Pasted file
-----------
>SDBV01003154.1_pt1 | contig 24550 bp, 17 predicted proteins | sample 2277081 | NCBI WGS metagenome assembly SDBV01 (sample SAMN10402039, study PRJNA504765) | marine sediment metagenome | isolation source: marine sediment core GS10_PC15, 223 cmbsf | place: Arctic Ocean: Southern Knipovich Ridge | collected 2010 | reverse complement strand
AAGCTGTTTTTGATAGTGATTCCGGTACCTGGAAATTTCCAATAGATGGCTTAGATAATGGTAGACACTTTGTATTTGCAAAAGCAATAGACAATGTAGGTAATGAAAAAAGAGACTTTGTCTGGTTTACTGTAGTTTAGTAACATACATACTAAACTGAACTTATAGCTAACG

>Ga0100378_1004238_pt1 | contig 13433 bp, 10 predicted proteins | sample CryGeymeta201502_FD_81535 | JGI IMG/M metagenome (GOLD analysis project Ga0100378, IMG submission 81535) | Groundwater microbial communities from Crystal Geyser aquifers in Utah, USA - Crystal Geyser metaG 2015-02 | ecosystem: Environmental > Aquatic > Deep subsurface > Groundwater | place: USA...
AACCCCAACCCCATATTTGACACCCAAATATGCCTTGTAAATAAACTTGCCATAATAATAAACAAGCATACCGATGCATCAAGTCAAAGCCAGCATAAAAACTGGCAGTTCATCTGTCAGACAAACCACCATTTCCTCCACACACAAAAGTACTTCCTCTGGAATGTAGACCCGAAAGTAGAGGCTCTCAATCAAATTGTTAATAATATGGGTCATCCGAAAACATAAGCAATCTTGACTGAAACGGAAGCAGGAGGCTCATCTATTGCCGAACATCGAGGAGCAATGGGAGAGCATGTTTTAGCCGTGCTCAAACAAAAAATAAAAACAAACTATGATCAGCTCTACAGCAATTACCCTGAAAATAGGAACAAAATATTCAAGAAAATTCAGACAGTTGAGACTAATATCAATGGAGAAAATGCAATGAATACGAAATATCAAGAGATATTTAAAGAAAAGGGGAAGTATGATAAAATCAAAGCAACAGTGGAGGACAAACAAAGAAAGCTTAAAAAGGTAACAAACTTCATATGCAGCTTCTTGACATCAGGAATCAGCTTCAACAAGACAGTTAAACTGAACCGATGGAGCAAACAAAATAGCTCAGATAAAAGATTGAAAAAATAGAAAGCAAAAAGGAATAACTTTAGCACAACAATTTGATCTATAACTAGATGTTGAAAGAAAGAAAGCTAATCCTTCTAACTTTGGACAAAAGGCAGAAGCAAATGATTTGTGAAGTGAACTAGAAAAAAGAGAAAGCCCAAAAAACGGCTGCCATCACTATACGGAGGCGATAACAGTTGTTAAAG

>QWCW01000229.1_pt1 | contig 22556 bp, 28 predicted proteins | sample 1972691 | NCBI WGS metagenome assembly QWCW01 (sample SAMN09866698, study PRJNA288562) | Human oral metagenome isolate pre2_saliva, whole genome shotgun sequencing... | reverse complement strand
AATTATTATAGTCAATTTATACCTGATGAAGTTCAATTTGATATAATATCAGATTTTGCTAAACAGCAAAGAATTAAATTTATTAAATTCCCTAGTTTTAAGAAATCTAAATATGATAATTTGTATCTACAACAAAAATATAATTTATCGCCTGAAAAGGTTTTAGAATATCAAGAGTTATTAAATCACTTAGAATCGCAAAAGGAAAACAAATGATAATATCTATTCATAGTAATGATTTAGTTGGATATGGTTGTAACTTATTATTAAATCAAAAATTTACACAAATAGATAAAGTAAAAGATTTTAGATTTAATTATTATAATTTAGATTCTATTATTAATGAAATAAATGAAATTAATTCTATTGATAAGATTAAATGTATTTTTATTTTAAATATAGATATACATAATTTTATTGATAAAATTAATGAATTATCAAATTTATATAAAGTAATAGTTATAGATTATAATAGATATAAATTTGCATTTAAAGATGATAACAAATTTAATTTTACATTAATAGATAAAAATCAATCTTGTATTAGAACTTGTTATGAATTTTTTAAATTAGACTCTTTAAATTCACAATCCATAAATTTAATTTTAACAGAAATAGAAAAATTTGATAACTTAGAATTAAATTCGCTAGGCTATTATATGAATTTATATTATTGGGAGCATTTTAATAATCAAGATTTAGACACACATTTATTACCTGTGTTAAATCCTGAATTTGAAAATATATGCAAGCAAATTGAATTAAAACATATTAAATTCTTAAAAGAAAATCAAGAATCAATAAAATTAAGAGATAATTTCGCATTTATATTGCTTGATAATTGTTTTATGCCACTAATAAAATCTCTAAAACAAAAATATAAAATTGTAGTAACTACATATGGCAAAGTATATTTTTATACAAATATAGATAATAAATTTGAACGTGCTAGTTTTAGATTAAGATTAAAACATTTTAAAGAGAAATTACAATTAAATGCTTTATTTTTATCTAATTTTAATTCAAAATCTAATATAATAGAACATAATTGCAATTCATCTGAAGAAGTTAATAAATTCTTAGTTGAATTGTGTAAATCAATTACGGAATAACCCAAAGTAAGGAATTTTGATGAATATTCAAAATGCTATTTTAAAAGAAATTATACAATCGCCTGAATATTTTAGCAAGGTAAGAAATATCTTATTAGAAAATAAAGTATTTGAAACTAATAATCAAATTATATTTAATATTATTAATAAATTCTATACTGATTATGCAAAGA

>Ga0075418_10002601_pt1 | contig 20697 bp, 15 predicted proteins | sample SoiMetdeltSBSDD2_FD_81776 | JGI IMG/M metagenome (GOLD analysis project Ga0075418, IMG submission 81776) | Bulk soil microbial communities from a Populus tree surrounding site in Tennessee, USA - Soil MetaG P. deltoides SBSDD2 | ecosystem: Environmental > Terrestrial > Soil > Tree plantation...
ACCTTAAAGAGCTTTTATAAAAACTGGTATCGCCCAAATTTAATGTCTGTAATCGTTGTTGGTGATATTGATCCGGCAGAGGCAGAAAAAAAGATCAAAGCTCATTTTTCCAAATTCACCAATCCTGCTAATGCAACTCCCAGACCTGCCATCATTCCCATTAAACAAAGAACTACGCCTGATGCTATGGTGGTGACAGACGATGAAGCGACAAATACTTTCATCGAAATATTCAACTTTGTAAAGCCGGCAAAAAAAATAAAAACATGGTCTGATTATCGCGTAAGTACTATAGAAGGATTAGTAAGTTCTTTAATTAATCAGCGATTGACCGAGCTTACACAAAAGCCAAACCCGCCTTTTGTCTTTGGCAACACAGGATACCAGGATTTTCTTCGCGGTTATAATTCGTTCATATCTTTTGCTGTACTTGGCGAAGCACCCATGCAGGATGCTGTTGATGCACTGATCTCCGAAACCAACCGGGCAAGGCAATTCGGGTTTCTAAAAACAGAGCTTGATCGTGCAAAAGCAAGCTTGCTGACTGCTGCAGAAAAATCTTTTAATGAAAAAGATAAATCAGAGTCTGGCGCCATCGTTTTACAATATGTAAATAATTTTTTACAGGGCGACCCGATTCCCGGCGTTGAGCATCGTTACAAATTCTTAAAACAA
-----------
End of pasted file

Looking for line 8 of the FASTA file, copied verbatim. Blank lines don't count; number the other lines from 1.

ACCTTAAAGAGCTTTTATAAAAACTGGTATCGCCCAAATTTAATGTCTGTAATCGTTGTTGGTGATATTGATCCGGCAGAGGCAGAAAAAAAGATCAAAGCTCATTTTTCCAAATTCACCAATCCTGCTAATGCAACTCCCAGACCTGCCATCATTCCCATTAAACAAAGAACTACGCCTGATGCTATGGTGGTGACAGACGATGAAGCGACAAATACTTTCATCGAAATATTCAACTTTGTAAAGCCGGCAAAAAAAATAAAAACATGGTCTGATTATCGCGTAAGTACTATAGAAGGATTAGTAAGTTCTTTAATTAATCAGCGATTGACCGAGCTTACACAAAAGCCAAACCCGCCTTTTGTCTTTGGCAACACAGGATACCAGGATTTTCTTCGCGGTTATAATTCGTTCATATCTTTTGCTGTACTTGGCGAAGCACCCATGCAGGATGCTGTTGATGCACTGATCTCCGAAACCAACCGGGCAAGGCAATTCGGGTTTCTAAAAACAGAGCTTGATCGTGCAAAAGCAAGCTTGCTGACTGCTGCAGAAAAATCTTTTAATGAAAAAGATAAATCAGAGTCTGGCGCCATCGTTTTACAATATGTAAATAATTTTTTACAGGGCGACCCGATTCCCGGCGTTGAGCATCGTTACAAATTCTTAAAACAA